“Most of our family are lawyers or accountants, but Freddie insisted he wasn’t clever enough and wanted to play music and sing. My husband and I thought it was a phase he would grow out of and expected he would soon come back to his senses and return to proper studies. It didn’t happen. It was an excuse, of course, and instead Freddie went to Ealing Art College where he studied for a diploma in art and graphic design. I felt particularly sad when Freddie decided to leave home and move to a flat in west London. He was always playing music and an elderly neighbour complained about the noise so he said it was time to go. I told him I understood
He first had a flat and then a big house, also in Kensington, but when he wasn’t away on tour, he would come home regularly. He always liked my cooking, especially my dahls, sweet and sour mince and cheese biscuits. When he was famous and had people to dinner he’d sometimes ask me to make them for him.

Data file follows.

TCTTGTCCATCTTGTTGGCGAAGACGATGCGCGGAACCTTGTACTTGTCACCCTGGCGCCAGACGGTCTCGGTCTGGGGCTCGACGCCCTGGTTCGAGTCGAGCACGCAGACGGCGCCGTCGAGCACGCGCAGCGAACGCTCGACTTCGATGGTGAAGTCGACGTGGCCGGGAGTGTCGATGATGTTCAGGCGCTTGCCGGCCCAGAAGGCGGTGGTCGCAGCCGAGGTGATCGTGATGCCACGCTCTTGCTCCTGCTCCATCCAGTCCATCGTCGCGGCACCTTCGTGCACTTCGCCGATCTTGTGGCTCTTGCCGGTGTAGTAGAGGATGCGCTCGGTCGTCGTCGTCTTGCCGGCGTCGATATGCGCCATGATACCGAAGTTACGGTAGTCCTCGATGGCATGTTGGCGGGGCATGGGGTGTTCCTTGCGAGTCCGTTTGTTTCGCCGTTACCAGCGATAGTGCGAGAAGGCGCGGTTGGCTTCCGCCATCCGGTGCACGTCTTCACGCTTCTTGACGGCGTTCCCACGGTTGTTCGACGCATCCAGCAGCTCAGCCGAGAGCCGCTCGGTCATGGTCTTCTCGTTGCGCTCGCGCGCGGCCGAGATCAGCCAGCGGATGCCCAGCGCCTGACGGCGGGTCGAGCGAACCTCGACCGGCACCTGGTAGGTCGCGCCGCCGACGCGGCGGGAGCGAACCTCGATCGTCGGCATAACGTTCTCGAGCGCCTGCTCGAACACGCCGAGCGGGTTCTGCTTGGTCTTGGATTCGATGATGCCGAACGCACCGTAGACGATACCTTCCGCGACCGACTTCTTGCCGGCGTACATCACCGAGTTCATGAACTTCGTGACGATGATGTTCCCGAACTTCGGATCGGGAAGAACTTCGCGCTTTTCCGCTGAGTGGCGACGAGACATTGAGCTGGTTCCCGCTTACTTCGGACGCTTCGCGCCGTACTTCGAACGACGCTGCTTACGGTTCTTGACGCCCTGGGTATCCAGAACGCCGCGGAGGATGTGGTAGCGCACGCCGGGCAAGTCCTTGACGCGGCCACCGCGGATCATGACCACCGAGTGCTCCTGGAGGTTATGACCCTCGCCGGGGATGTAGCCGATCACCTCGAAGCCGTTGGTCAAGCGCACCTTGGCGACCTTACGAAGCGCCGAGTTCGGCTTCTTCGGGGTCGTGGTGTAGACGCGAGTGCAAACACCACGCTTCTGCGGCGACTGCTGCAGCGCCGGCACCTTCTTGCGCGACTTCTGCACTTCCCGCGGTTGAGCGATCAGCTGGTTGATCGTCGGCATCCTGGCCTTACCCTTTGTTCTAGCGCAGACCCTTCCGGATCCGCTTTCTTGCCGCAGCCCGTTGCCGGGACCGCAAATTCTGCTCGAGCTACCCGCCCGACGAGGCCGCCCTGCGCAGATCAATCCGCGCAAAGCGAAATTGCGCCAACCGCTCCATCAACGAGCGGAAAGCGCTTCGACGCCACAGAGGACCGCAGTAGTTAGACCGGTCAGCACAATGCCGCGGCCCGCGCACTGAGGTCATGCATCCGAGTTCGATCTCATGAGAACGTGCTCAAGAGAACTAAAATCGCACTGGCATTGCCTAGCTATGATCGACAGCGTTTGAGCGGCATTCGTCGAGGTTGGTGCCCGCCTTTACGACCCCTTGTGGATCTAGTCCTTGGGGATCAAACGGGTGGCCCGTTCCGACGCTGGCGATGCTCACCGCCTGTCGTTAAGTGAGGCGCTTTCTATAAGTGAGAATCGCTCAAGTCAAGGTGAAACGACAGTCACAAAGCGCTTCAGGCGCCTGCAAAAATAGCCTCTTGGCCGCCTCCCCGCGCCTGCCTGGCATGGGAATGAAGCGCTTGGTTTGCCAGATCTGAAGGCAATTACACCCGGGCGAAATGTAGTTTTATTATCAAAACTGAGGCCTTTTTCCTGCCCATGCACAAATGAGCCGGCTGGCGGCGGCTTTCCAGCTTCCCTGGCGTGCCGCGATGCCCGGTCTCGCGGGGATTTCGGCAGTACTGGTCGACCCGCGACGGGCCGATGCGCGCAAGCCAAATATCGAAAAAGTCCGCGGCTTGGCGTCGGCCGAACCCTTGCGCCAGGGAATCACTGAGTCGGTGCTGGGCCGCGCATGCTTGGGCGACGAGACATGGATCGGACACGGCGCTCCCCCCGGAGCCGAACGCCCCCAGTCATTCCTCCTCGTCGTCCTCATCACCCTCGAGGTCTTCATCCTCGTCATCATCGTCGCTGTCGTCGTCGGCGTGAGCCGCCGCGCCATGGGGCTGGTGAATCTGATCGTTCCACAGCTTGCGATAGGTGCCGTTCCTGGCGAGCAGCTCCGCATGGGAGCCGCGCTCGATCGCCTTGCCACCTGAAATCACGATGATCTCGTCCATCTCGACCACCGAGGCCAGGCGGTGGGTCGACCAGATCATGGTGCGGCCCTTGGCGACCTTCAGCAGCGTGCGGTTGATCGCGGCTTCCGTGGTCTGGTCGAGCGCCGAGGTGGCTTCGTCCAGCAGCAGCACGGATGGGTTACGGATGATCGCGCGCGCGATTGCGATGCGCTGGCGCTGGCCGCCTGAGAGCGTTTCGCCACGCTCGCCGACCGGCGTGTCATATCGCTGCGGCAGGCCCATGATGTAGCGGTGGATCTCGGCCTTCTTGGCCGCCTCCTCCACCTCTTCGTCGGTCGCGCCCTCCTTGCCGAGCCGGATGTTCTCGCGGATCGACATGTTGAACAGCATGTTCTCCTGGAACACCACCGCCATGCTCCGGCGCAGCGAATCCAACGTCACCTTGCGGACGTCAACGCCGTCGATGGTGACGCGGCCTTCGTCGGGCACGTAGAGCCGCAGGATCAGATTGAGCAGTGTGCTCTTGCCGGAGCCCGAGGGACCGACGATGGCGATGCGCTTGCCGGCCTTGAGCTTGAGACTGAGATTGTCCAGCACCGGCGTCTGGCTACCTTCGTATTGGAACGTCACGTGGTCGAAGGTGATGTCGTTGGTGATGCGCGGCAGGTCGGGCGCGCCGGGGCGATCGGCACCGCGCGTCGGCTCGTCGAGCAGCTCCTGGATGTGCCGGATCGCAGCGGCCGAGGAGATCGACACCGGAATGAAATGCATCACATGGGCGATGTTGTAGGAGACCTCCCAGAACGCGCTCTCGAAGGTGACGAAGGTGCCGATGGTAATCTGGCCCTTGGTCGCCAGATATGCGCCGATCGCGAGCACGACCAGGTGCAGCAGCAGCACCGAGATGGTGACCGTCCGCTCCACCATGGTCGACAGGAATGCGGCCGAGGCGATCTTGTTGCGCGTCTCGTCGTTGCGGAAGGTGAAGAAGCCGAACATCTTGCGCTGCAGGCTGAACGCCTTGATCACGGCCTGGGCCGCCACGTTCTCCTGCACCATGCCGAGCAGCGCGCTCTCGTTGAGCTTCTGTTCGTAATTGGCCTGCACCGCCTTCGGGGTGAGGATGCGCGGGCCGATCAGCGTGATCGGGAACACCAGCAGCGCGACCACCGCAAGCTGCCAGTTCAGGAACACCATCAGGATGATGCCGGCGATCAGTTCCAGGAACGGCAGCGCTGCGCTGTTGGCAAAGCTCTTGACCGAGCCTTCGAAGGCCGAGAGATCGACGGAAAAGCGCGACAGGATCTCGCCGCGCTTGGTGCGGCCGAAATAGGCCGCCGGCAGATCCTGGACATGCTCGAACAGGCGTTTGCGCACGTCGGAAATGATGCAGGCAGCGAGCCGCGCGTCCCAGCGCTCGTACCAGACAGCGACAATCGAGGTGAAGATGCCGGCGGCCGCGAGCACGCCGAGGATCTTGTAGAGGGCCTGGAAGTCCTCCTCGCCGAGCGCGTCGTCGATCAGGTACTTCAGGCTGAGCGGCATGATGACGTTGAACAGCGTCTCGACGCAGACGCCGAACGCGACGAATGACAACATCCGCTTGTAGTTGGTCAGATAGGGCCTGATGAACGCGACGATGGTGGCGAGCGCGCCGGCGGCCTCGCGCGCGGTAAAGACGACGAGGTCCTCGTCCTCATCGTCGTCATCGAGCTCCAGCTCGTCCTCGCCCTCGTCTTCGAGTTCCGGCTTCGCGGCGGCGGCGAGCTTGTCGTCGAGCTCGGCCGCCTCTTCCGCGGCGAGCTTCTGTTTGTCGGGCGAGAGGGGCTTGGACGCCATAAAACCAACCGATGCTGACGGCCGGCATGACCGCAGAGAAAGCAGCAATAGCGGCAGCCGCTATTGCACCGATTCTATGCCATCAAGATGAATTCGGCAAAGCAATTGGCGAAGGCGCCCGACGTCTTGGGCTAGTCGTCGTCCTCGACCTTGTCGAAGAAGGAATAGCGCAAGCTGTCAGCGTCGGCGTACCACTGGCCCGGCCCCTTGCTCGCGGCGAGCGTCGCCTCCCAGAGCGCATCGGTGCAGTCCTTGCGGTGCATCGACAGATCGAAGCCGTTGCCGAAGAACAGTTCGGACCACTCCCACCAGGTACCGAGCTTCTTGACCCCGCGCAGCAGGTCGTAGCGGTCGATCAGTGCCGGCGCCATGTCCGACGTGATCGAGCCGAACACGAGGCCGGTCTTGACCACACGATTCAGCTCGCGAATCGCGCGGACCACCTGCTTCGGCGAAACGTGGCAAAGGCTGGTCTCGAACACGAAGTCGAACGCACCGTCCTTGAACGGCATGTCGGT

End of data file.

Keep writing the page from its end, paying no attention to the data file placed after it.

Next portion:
He was so generous, too. One day he bought me a complete set of antique silver cutlery to apologise for not turning up for a meal. I didn’t like to use it as it was so posh, so only put it out when he came. He also invited us for meals prepared by his cook and made a big fuss of me. When I went into the kitchen out of habit to help, he’d insist I sat down and relax.
I still feel he is around because his music is played so often. It reassures me that he is still loved by people all over the world, but of course, none of them love him as much as his mother.
No mother wants to see her son die, but, at the same time, he has done more for the world in his short life than many people could do in 100 years.”
(October 16, 1922 – November 13, 2016)